Paul Klee comes to the Bauhaus in Weimar in March 1921, Kandinsky in June 1922, after having had to leave Germany and return to Russia. As masters and teaching colleagues, they are the supporting pillars of the Bauhaus. Artistically, Klee’s work during the Weimar period is pluralistic and ranges from narrative scenes to nearly abstract works. Kandinsky, in contrast, strives for a “basso continuo” in painting based on fixed relationships of colour and form. Klee’s openness and individual design approach contrasts with Kandinsky’s rigorous, normative consistency.
“Kandinsky and Klee: the two artists […] have been named together more and more frequently. […] Since: is it supposed to be a mere coincidence that, in quiet, remote Dessau […] two creative spirits equally liberated from the burden of earthly problems – connecting East and West – live under one roof, or is it a wake-up call, a sign of what is to come?!”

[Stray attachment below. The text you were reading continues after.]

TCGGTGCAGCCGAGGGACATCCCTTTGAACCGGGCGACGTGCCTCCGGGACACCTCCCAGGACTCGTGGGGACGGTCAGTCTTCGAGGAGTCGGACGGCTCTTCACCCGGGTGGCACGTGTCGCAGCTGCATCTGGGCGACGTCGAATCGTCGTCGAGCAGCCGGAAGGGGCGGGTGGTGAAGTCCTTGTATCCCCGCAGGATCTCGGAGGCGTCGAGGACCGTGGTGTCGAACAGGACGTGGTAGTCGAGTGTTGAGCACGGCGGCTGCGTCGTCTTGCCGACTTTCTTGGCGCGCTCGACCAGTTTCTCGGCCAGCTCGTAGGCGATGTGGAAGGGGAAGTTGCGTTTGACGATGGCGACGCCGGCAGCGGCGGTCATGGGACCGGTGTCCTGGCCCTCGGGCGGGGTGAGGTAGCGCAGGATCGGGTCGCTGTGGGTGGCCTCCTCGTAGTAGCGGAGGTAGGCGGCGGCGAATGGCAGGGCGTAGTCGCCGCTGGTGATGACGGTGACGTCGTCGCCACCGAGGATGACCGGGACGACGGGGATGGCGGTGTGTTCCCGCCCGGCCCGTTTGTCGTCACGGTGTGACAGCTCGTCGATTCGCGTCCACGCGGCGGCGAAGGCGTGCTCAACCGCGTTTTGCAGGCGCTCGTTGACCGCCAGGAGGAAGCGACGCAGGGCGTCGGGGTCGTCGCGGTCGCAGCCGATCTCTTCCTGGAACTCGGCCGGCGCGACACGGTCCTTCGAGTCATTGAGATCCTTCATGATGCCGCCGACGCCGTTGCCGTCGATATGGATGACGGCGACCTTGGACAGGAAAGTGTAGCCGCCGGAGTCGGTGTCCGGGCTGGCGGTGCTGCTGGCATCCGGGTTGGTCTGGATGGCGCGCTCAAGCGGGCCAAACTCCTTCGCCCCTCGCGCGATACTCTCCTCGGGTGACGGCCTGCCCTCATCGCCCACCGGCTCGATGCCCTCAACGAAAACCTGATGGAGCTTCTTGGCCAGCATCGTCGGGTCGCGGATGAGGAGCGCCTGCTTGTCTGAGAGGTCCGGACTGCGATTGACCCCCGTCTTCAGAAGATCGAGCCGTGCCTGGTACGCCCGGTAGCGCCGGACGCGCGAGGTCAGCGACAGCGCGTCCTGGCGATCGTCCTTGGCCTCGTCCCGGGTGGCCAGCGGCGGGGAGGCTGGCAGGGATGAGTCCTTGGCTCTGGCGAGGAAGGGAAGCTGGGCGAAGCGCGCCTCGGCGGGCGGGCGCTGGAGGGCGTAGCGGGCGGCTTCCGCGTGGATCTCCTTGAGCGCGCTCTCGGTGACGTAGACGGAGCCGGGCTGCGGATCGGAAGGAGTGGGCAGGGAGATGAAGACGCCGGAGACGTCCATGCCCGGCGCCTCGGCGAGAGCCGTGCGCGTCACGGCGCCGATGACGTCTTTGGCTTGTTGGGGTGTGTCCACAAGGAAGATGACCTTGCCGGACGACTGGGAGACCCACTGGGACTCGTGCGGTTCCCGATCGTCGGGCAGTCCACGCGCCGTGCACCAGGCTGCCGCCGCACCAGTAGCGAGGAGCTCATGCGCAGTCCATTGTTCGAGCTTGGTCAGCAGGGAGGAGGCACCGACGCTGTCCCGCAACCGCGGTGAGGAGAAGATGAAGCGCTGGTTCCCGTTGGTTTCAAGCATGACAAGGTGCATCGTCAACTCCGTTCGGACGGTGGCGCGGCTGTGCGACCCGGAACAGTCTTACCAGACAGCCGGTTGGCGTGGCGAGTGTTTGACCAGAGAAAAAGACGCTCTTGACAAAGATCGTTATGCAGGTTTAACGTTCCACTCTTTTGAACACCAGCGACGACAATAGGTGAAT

Fannina W. Halle, in: Das Kunstblatt, 1929
“at the bauhaus, klee exuded a healthy, generative atmosphere – as a great artist and as a lucid, pure human being.”
Wassily Kandinsky, bauhaus. zeitschrift für gestaltung, no. 3, 1931
“Yesterday was shaped by Kandinsky’s move. […] This departure is what proves something for me. […] It is a friendship that overcomes a number of negative items, because the plus side stands firm and, in particular, because there is a link to my productive youth.”
Paul Klee to Lily Klee, 11.12.1932
At the Bauhaus in Dessau, Klee and Kandinsky move closer to one another in the years 1925–1931/33. While a formalizing and geometricizing can be found in Klee’s work, Kandinsky loosens up the rigorous pictorial vocabulary in his work. And while the narrative element recedes in Klee’s work, in Kandinsky’s pictures, allusions to the figurative increasingly provide an additional content-related dimension. A true pictorial dialogue emerges, in which the two artists take up the same motifs or techniques and each translate them into their own language.